WALKING DAY-TRIP TO THE OTHELLO TUNNELS ON THE KETTLE VALLEY RAILROAD TRAIL AND COQUIHALLA RIVER AT HOPE, BC
Proposed for later this spring or summer.
Hosted by Rob d’Estrube this will be a simple ferry/bus ride to Hope with lunch and an opportunity to walk the trail along the Coquihalla River and through the tunnels. Travel site ratings are 4.5+ out of 5. Easy walking and available in a 1K or 4.5K version along the rail trail. Easy possibility of both distances being accommodated in the same trip. Timing will be determined by member input. To express an interest in the trip and answer questions contact:
VIA RAIL WINTER WONDERLAND FIRST CLASS ALL-INCLUSIVE PRIVATE-CABIN RAIL JOURNEY ACROSS CANADA
Proposed for winter of early 2019.
Hosted by Rob d’Estrube this trip is from Vancouver to Toronto during the season where all the sights are snow-clad wonderlands, taking advantage of the lowest rates for travel plus discounts for seniors. Great for single travelers, no single supplements, as there are cabins for one as well as for two or more. All meals (very good) included and 4 + days of wonderful relaxation and bonding with members. Plenty of room to move around so we aren’t glued together. Stay on or travel further when arrived in Toronto. The destination is not important here, nor is the schedule: the immersive journal is all. To express an interest in the trip and answer questions contact:
A SELF-DRIVE CANAL TRIP WITH MEMBERS AND FRIENDS IN FRANCE
Proposed for 2019 or 2020
Hosted by Rob d’Estrubé, this will be a two-week bit of life in the slow-lane through some backwoods of France. Depending on the canal and the size of the locks we will limit the group to 12, likely divided between 2 or maybe 3 boats. Single travelers welcome as there are a variety of accommodations. The journey is everything here, the French Immersion experience transcends place and time: You will neither be in the here nor the now: you will be “in the present”. We will drive our own boats, cook our own food aboard or dine out along the way as desired. Happy hours are long and usually all on one boat. Stories, lies and exaggerations, through the blur of wine and cheese, replace the real world. This will be perhaps your most relaxing and engaging holiday ever. Quaint villages and towns, chateaux and market places abound at our side. Have semi-independent days away from the boat if you are fit enough to cycle or walk down the towpath: you’ll never get lost. Read a book while the world goes by but be ready to help in the locks. It’s easy work and you can get off and explore the lock keepers’ gardens. Tie up anywhere between locks for the evening and let the birds serenade you in a countryside without road noise. Acquainted members will become fast friends. To express an interest in the trip and answer questions contact:
THE ROAD FROM THE PAST: TRAVELING THROUGH HISTORY IN FRANCE
Proposed for 2020. A truly unique and once-in-a-lifetime exploration.
Hosted by Rob d’Estrubé, this adventure will follow closely the famous book by the same name written by Ina Caro, historian and gourmet food and wine writer. We would be a small group traveling for about 3 weeks, professionally driven and guided. The history of France will be discovered in the locations where events and paradigms took place. Reading the book will reveal the excitement ahead and the book will be a constant companion on the trip. Quoting from the NY Times here a partial review of the book and what the trip will essentially offer:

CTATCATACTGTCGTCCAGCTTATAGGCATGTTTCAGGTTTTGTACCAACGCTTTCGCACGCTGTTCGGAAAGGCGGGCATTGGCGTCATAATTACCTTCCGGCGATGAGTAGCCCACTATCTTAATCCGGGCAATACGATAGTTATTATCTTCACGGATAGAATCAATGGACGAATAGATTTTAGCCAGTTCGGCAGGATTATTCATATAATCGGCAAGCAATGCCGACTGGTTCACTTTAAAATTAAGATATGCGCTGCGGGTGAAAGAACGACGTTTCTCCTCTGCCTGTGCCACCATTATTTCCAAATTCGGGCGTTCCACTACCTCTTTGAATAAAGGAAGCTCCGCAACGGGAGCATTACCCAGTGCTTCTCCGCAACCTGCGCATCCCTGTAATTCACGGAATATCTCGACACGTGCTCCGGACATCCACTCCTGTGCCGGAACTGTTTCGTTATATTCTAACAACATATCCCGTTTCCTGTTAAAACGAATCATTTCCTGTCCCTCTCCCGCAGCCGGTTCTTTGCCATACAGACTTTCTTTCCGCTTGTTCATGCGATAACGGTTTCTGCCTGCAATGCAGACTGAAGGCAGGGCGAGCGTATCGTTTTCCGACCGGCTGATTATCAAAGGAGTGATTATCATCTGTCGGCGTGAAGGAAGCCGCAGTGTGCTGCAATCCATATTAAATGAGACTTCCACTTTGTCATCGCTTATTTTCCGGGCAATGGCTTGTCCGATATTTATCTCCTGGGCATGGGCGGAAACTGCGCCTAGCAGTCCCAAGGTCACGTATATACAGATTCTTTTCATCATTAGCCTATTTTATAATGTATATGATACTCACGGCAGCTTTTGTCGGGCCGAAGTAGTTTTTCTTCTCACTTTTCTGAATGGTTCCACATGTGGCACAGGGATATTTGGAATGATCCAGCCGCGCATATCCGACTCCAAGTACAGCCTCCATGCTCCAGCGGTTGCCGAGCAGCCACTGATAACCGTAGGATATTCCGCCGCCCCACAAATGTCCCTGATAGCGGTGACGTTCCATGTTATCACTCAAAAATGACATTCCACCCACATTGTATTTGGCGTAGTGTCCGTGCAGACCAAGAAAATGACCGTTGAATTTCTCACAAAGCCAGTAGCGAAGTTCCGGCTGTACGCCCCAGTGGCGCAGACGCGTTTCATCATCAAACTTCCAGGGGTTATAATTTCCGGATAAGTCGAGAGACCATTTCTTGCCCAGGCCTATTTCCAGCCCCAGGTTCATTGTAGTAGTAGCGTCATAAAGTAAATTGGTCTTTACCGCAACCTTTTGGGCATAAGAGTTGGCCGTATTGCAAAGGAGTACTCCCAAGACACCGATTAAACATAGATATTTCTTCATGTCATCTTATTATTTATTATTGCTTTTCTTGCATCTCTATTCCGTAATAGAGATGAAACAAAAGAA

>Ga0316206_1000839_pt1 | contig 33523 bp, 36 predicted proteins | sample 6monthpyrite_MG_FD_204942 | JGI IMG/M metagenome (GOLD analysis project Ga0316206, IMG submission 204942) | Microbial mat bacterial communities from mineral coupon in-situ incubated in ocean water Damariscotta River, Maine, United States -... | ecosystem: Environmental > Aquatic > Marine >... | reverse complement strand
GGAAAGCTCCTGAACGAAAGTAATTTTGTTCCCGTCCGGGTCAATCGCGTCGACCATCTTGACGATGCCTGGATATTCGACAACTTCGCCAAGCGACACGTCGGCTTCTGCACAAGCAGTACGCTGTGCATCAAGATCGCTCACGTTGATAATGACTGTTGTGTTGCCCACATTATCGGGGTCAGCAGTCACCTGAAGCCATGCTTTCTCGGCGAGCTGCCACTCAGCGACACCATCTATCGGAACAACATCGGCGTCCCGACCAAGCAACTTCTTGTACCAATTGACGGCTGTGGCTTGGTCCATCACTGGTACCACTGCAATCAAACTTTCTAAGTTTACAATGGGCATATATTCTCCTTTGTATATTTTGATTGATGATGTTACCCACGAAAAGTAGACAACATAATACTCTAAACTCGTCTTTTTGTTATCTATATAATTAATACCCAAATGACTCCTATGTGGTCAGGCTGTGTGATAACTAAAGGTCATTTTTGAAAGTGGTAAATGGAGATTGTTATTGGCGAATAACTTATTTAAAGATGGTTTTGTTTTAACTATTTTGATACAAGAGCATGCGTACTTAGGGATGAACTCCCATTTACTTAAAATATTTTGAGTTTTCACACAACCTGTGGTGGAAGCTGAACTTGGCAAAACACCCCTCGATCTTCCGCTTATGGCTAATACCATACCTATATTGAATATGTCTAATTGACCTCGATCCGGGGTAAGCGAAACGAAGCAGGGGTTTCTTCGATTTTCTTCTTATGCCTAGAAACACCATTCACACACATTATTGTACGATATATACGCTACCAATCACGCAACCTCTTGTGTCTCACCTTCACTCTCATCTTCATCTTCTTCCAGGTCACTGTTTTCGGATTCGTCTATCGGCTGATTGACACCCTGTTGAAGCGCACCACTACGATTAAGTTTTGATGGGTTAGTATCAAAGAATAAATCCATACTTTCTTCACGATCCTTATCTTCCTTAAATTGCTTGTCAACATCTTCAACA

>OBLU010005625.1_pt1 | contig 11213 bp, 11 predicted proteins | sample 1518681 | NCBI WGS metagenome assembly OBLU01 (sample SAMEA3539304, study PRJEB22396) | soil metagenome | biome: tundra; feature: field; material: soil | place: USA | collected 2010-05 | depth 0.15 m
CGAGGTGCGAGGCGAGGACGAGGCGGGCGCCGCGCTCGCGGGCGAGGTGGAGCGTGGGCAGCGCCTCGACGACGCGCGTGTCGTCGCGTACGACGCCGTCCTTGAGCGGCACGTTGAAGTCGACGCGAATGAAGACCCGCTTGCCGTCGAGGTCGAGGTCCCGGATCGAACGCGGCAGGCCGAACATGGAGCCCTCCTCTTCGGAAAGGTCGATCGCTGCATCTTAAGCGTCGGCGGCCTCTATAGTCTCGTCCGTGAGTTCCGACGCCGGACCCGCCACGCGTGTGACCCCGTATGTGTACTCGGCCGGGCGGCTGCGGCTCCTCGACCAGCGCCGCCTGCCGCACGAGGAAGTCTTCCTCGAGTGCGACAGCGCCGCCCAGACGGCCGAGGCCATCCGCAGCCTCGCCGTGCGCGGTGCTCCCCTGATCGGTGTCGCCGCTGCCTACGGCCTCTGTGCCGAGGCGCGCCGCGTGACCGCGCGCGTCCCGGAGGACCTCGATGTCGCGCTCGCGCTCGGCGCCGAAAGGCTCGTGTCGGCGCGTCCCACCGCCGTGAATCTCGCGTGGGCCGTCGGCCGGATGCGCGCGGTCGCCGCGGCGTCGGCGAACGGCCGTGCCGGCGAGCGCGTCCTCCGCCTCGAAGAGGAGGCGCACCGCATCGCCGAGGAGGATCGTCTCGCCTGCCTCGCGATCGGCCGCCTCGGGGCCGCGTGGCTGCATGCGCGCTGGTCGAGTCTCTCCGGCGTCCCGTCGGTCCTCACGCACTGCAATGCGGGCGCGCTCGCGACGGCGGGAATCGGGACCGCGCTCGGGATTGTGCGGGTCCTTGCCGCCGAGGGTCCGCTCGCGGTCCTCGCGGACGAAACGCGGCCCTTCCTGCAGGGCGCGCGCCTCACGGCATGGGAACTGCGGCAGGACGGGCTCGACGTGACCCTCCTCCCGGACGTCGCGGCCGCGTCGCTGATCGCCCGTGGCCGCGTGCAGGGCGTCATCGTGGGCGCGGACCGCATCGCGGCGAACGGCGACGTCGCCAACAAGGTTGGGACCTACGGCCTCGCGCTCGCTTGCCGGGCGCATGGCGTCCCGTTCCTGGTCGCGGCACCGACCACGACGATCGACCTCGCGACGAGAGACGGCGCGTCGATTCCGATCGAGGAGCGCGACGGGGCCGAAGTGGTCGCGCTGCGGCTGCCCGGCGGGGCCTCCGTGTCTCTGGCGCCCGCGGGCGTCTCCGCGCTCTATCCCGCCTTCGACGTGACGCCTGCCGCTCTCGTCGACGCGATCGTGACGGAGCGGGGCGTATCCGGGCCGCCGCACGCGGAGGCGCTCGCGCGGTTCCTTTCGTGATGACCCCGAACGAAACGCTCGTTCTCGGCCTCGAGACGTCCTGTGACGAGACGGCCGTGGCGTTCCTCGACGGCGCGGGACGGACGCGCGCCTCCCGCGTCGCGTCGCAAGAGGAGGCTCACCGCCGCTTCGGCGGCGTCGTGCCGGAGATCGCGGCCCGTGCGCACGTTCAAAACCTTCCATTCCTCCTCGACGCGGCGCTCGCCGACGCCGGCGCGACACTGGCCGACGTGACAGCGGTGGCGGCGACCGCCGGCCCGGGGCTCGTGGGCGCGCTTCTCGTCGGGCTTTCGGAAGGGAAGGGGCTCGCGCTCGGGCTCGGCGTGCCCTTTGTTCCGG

“She begins in the ruins at Orange and Nîmes, and then ushers us through blood and fire, religious wars, feudal rivalries and monarchical madness, into the light of the Renaissance, up to Louis XIV’s punishment of his superintendent of finance, Nicolas Fouquet, for the in-the-king’s-face magnificence of Vaux-le-Vicomte. And thus we visit Provence, the Languedoc, the Dordogne, the Loire Valley and the Ile-de-France.
Caro brings the reader along gently, with precise information on how long it takes to drive from one place to another, what roads to choose, how much time to budget for this or that sight; she is also helpful on where to linger, on what towns are pleasant places to have a long coffee or a picnic, and which are dull or overcrowded or seem to have metamorphosed into parking lots.
Although the book is written for visitors who don’t know France well, it is packed with information even for people who do. Caro does not seek to be exhaustive about hotels or restaurants, but she tells us about the ones that have become favorites and about others that have failed her test.
She approaches every new step visually – what’s the view from the hotel or restaurant, what can be seen and measured and studied before it is visited.
Caro is an opinionated traveler…taking no guff from unpleasant restaurateurs and snotty tour guides, and refreshingly direct about what to avoid…etc.” The route is essentially C shaped as we start in Roman times in Provence and progress in time West and North and then East to Paris for the Revolution.
There is at least one copy of the book in the UC library for your perusal but is easily available online.
Interested early responders can have a hand in formulating many aspects of the trip, like timing, as well as determining price points for levels of accommodation and cuisine where practical.
Rob d’Estrubé has traveled extensively in France and is directly related to many of the nastier characters in this history. To express an interest in the trip and answer questions contact: